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Board of Aldermen sets public hearing on tax rates

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At its July 18 meeting, the Jackson Mayor and Board of Aldermen set a public hearing for 6 p.m. Monday, Aug. 15, to consider the proposed 2022 parks and recreation, general revenue, cemetery and band tax rates.

In related financial matters, the aldermen approved the semiannual financial statement ending June 30. To view the financial statement, turn to page 9B of this week’s issue of The CBJ.

During study session, the board discussed assessed valuations, noting that they had increased this year.

In other action

• Public hearing for high-density mixed residential development: The Board of Aldermen held a public hearing to consider a special use permit for a high-density mixed residential development in a C-2 (commercial) district at 957 W. Independence St., as submitted by Brennon Todt.

Chris Koehler of Koehler Engineering, representing Todt, spoke in favor of the project, which will include condos, small homes and apartments. A roadway along the east side of the property currently connects to two mobile homes, and they will be cleaned out, Koehler said.

Dee Welker, who owns some adjacent property, spoke in favor of the improvements but complained that people who used the road to the mobile homes were cutting across his property. Koehler said he did not expect that road to be utilized in the new development.

Later in the meeting, the aldermen approved the special use permit.

• Civic Center sign: The Board of Aldermen approved a change order to Coast toCoast Signs for the Civic Center directional and informational sign. Its location will be moved to give it better visibility and yet not be in the way of the roundabout to be constructed at Deerwood and U.S. Hwy. 61 North.

• Ethics: The aldermen readopted Chapter 1, Article VIII of the Code of Ordinances relative to ethics.

• Insurance: The Board of aldermen approved the application with CRC Group of Chicago, IL., for the company to provide consulting services regarding insurance.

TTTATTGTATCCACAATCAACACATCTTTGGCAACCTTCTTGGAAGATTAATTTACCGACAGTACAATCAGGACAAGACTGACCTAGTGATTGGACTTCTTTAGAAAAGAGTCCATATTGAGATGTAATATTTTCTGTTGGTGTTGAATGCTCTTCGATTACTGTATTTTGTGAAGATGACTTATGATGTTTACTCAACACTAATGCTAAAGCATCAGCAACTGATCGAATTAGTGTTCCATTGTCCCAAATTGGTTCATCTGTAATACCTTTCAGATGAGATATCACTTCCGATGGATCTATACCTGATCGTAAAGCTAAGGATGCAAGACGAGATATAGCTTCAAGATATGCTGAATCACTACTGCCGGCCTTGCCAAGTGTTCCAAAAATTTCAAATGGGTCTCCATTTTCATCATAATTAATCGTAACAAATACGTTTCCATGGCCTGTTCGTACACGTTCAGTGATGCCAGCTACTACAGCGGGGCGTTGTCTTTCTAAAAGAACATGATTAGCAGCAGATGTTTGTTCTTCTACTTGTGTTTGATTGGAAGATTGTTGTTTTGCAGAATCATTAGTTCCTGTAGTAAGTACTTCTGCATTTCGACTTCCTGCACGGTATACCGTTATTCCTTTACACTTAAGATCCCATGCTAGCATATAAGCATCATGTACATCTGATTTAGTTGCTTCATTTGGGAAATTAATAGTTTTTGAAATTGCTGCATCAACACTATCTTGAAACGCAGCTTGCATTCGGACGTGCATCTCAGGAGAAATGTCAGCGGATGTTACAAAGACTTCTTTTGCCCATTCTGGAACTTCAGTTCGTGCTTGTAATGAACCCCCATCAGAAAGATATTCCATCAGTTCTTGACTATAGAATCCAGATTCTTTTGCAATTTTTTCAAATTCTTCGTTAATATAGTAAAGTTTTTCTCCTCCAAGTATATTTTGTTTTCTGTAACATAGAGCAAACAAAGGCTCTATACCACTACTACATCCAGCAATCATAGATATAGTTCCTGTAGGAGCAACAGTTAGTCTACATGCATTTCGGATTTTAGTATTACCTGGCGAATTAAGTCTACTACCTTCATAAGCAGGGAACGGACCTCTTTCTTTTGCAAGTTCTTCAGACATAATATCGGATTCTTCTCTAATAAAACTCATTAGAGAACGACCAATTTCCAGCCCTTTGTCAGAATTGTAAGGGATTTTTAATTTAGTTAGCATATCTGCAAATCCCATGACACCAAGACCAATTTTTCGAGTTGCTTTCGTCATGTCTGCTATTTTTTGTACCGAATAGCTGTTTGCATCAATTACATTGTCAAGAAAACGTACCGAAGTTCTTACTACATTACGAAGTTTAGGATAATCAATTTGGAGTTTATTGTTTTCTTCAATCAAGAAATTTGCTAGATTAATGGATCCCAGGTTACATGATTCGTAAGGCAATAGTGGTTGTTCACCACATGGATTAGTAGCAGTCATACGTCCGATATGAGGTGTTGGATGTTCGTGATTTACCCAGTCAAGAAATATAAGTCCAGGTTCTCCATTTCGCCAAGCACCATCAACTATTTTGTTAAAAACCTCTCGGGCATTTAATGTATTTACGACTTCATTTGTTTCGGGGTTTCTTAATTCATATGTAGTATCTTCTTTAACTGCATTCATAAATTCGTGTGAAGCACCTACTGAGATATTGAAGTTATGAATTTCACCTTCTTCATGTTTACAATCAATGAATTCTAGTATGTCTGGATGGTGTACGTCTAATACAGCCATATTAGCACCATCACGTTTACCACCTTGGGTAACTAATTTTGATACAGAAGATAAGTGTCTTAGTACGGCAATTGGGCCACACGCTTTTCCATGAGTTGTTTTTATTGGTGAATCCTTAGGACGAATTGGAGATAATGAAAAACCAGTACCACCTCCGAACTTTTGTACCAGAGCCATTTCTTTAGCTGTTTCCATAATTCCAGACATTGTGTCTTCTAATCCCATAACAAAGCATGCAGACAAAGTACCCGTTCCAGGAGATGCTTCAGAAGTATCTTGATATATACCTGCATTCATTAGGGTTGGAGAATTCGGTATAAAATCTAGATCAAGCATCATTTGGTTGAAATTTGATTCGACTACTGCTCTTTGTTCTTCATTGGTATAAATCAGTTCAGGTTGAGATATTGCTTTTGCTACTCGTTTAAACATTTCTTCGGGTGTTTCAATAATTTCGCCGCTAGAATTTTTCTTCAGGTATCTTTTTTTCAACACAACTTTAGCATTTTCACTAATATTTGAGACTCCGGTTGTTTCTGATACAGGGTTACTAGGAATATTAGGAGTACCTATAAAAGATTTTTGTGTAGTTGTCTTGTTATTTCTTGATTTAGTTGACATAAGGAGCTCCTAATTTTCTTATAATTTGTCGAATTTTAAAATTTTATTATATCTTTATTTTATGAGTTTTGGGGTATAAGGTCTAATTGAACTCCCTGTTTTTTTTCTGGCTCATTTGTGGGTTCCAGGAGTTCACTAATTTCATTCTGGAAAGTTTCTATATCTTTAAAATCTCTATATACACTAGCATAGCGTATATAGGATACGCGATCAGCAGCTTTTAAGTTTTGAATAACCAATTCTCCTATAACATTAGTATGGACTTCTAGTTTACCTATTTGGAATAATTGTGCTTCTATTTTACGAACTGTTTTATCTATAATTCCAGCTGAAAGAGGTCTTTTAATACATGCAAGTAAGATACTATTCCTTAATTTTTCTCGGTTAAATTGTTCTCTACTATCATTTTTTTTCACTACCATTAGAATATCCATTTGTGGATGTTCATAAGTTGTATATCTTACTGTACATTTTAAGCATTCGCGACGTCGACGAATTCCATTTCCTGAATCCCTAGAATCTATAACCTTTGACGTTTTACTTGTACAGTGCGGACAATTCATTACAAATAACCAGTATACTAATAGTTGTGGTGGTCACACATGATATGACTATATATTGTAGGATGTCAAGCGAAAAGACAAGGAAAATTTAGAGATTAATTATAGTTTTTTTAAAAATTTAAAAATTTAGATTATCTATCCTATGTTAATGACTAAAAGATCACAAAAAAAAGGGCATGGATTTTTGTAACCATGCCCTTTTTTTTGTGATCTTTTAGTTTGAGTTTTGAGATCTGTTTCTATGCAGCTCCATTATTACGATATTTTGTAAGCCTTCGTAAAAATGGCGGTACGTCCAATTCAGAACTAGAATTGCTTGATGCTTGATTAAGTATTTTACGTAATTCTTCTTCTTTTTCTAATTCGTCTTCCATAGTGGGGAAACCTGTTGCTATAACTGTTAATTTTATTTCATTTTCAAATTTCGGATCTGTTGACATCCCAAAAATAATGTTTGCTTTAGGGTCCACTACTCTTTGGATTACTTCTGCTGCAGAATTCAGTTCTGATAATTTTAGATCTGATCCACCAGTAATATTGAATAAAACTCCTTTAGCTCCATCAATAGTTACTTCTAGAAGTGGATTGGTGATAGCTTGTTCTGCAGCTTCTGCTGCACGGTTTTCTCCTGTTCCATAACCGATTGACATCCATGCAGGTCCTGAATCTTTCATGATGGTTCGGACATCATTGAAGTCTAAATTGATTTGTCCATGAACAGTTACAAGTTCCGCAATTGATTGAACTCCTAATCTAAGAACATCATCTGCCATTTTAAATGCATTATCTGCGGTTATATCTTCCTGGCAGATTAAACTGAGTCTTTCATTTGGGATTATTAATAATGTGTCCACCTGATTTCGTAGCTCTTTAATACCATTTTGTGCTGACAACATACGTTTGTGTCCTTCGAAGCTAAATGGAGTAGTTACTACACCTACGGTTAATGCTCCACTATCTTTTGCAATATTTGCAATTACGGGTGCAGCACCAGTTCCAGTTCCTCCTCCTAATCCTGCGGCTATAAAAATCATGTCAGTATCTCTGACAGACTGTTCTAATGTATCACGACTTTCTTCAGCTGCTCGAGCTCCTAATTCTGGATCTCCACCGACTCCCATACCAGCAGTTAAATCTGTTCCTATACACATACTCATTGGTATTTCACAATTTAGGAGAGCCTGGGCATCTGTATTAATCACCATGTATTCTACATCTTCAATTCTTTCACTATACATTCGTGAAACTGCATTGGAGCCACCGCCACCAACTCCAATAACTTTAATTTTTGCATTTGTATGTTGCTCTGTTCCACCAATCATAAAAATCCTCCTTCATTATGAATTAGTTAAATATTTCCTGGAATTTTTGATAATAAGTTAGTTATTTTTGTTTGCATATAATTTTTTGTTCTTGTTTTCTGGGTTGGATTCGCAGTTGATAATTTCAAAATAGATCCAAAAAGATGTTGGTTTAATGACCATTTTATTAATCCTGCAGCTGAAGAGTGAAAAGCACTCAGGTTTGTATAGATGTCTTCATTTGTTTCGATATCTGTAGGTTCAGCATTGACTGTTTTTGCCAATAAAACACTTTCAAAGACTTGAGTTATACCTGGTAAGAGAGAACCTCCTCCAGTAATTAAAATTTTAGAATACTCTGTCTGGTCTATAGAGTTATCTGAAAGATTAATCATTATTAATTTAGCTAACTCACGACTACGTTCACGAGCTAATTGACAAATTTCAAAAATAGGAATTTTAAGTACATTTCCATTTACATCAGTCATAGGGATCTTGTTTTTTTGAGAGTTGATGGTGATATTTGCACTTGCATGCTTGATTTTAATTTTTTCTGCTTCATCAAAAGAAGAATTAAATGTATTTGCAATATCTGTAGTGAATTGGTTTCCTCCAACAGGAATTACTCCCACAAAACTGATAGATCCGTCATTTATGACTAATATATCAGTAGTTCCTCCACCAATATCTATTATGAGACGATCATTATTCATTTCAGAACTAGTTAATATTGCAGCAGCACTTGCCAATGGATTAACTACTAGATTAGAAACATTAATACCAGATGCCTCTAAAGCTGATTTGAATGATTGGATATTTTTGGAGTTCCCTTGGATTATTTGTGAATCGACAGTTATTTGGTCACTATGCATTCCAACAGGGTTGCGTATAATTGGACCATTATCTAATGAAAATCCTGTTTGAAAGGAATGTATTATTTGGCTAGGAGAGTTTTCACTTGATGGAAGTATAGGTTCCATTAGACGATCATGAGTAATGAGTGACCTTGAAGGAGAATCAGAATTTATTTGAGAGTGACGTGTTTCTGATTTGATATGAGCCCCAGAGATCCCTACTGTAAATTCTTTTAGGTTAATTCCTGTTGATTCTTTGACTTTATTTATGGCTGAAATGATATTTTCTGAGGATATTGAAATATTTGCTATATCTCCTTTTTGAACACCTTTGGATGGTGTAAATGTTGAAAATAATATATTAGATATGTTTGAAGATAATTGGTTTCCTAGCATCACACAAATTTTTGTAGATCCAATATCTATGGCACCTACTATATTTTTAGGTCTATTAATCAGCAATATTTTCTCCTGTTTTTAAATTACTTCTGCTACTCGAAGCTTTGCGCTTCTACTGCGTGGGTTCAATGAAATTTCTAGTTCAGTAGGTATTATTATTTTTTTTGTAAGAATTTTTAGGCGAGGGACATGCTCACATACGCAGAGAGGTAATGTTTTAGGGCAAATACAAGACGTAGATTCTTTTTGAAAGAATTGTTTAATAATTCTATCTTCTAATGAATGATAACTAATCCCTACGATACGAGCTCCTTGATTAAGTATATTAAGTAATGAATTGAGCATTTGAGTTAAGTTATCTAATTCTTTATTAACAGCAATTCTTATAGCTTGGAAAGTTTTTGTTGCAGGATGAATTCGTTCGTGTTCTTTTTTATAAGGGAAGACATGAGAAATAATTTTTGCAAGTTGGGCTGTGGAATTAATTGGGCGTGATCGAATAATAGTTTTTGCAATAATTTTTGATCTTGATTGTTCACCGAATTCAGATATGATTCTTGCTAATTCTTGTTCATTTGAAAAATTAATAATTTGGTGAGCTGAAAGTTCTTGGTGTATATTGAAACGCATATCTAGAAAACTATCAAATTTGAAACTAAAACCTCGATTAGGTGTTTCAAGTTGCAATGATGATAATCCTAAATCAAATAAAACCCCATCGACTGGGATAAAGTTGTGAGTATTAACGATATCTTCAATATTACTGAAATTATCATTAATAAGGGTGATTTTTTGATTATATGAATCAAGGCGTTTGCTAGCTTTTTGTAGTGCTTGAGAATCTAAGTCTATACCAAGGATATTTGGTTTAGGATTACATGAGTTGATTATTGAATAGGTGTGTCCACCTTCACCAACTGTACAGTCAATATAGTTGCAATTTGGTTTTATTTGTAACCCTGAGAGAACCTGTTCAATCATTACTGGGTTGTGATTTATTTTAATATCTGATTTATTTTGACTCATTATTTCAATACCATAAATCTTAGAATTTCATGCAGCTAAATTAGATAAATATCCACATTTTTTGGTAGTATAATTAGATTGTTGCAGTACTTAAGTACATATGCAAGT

• Liquor license: The sale of intoxicating liquor, malt liquor (beer) and nonintoxicating beer was authorized for Oktoberfest at three locations in Uptown Jackson on Friday and Saturday, Oct. 7-8, as submitted by the Uptown Jackson Revitalization Organization.

• Comprehensive plan: The aldermen accepted a $101,175 proposal from Houseal Lavigne Associates, LLC, of Chicago, IL, for providing services for the 2022 Jackson Comprehensive Plan Update. A contract was authorized.

• Retaining wall: A memorandum of understanding with Beussink Family Trust was approved regarding the construction of a retaining wall in the public right of way at 300 E. Jefferson St.

• Utility and recreational off-road vehicles: The Aldermen again discussed allowing utility and recreational vehicles on city streets. No consensus was reached.

They did seem to agree that if allowed, they should be only on city streets of 30 mph or less. However, some wanted neither utility nor recreational vehicles on city streets and some would allow utility vehicles but not recreational vehicles.

They will discuss the matter further in a future study session.

• Emergency Operations Plan: Fire Chief Jason Mouser presented a draft copy of the update to the Emergency Operations Plan to the aldermen.

• Fire truck gift: The aldermen were informed that the City is planning on giving an old fire truck to the Career and Technology Center because it is starting a firefighting program for juniors and seniors. The gift will be formally approved at a future meeting.

• Paving behind South High Street merchants: Behind the businesses on South High Street are both a parking area for the businesses and a city parking lot. The merchants requested that the City overlay its parking lot at the same time they are doing theirs, so the parking lots will match. The Board gave the go-ahead to do the work.

• Bond issue outreach: The board was updated on the outreach being done to educate voters about the bond request being made by the City on the Aug. 2 ballot to repair and renovate the wastewater treatment plant.

• American Rescue Plan: The board gave the Park Board the green light to use ARP funds to update some of the restrooms, including making them heated and more “winter-friendly.”

Gregory Dullum has worked for The Cash-Book Journal for more than 25 years. Prior to becoming the editor in May 2017, he was production manager, circulation manager and reporter. Before moving to Cape Girardeau in 1988, he was editor of the Saint Louis Park Sailor, a weekly community newspaper in suburban Minneapolis, MN. A native of Minnesota, he returned there after graduating with distinction in 1978 from Ambassador College in Pasadena, CA, with a degree in mass communications. His wife, Marie, whom he met in college, is a native of Zalma, a small town in southeast Missouri. They have two grown daughters and five grandchildren. Gregory may be reached at

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